Fruit-trees, when well trained, either on walls or as standards, are quite a feature in any garden. They are at all times pleasing, when pruned, in flower, and in fruit. The taste for hardy-fruit culture is greatly on the increase, if we may form an estimate by the thousands of handsome trees annually sent out by our leading nurserymen, and that find their way, in no small numbers, even north of the Grampians. We are frequently asked by farmers and amateurs to give them the names of a few good Apple-trees, and to tell them how they should be pruned; for they add, "we do not like large trees." Should this come under the notice of any similarly situated, we advise them to order any or all of the following sorts: Stirling Castle, Lord Suffield, Hill's Seedling, Cellini, Maiden's Blush, Ecklinville, Potts' Seedling, Manks Codling, Yellow Ingestrie, Winter Nonsuch, Oslin Pippin, and London Pippin. The above-named kinds are well worth growing: they are hardy, healthy, and free-bearing. The amateur should order the trees early in the autumn, and be particular not to plant them deep; give each a panful of water to settle the soil about them, and avoid tramping round their roots. Now, as regards pruning, we say, do not spare the knife.

If you want your trees well furnished to the ground, cut back every shoot of the present year's growth to 6 inches. If you wish your trees to develop themselves outward, cut to an outside bud; if there is a vacant space on the right or left hand side, then cut to that bud accordingly. Clear away all growths having an inward tendency; do not allow any shoot to come in contact with or cross over another; keep the centres of the trees or bushes open, and in a few years they will assume a circular form, and may be grown to a considerable height according to the taste of the cultivator: when so treated, the fruit is not liable to be shaken by an untimely wind. If the soil is of a loamy nature, and the trees make strong growths (in the autumn), partly lift their roots, but do not cut them back unless they have sustained some injury in the taking up; spread them carefully out and cover nicely up again. The result (the following season) will be short growths, with abundance of well-swelled fruit-buds. If the soil is poor, a dressing of rotted manure covered with soil will be found beneficial to the roots. We do not recommend summer pinching or pruning for standard trees; we leave it all till winter, when the trees are dormant and do not suffer from such operations.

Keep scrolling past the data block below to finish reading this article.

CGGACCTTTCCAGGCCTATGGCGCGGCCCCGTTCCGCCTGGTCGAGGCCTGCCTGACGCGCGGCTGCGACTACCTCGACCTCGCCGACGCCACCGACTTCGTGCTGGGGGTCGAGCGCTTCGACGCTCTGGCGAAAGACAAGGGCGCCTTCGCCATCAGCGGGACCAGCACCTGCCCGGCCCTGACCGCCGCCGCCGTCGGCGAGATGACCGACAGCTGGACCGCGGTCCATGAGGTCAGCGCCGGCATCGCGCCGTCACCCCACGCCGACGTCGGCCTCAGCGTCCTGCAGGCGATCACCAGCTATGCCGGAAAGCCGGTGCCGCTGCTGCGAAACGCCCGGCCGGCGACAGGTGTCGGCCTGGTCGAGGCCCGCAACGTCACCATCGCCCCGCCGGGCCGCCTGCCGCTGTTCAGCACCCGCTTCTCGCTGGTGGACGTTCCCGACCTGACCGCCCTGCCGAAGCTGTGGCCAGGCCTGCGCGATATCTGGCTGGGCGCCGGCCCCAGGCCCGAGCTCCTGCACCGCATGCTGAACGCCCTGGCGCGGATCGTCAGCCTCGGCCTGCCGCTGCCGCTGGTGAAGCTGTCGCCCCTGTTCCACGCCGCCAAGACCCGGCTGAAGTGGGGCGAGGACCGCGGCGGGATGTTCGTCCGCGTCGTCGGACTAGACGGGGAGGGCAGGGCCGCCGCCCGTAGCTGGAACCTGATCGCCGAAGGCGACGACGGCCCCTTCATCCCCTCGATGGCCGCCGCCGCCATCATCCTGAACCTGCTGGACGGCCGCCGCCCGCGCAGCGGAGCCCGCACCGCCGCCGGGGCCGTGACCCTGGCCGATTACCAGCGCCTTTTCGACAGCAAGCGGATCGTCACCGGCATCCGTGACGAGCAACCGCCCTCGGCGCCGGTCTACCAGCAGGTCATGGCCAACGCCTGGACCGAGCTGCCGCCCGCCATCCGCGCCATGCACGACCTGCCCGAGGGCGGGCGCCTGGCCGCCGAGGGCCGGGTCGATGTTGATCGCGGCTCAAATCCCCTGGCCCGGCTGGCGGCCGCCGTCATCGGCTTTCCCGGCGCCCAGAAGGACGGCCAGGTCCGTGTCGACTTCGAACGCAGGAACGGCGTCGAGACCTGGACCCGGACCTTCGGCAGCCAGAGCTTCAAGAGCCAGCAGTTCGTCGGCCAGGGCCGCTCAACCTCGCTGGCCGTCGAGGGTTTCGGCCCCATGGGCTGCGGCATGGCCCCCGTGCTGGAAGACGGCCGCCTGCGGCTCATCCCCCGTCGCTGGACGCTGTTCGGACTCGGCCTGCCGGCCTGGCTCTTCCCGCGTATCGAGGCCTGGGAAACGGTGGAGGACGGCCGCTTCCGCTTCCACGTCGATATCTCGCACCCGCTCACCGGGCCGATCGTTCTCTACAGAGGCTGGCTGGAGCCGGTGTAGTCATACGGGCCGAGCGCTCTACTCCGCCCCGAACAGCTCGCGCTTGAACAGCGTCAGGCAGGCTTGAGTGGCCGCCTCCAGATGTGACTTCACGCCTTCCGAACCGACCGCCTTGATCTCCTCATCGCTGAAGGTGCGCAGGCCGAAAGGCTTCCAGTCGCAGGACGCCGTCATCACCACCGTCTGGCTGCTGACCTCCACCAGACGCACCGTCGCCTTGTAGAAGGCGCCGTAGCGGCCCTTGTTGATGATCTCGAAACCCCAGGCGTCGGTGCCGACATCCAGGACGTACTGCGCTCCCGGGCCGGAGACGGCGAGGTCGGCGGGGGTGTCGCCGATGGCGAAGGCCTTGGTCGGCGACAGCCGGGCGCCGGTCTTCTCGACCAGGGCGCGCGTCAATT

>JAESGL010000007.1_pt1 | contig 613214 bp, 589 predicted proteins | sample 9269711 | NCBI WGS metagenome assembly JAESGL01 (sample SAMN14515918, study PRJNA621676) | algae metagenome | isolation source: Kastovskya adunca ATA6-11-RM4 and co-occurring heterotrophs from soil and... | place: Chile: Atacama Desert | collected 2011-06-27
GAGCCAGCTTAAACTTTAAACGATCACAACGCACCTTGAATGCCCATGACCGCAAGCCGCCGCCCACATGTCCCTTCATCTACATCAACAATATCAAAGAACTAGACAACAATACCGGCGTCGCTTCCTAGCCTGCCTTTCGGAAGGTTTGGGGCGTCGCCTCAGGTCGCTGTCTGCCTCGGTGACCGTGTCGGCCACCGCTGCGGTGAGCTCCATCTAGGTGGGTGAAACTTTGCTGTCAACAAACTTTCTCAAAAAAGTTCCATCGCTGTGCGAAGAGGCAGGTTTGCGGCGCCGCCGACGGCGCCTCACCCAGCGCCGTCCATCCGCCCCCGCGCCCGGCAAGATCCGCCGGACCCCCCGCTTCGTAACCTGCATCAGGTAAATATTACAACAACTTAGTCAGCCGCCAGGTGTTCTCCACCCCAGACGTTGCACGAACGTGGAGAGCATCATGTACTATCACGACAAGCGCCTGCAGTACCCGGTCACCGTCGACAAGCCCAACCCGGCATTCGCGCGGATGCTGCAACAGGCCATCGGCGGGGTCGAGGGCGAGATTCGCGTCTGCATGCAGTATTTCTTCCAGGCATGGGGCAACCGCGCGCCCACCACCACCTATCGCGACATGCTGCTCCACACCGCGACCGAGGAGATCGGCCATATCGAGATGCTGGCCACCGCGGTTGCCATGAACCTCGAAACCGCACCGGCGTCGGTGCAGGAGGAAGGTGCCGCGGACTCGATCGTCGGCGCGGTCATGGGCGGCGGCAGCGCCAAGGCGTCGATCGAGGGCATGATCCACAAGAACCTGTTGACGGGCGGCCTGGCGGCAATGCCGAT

We believe there are more fruit-trees spoilt for want of the knife than with it (this does not apply to orchard-house trees). The above remarks are not our theory only, but our practice. From where we write there are between three and four hundred fruit-trees under the knife. They are not all treated alike, different kinds of fruits and modes of training being considered; but as a rule we are careful to cut to a bud, and hold that where there is no rule there is an absence of regularity; therefore we protest against indiscriminate pruning. "We have even gone so far as to count the branches on each side of some of our wall-trees, and when not equal have sacrificed the extra numbers; we have also made use of a stake to raise a pyramid to its perpendicular, therefore we must confess that we admire symmetry of outline and systematic training; nevertheless it is a fact patent to fruit-growers that the great bulk of fruits sent to our markets are gathered from unpruned trees; but quality is not one of their characteristics.

This subject has been referred to recently in a leading article in a contemporary, and followed up by your intelligent correspondent, "The Squire's Gardener".

It is not for argument's sake we ask the question, Are unpruned fruit-trees admissible in a walled garden? We should be pleased to see this honestly discussed in the 'Gardener;' for ourselves, we should as soon advocate a hay-crop in the flower-garden, on the score of economy, as allow fruit-trees in a walled garden to form themselves into hedgerow timber specimens. G. Donaldson.

Keith Hall.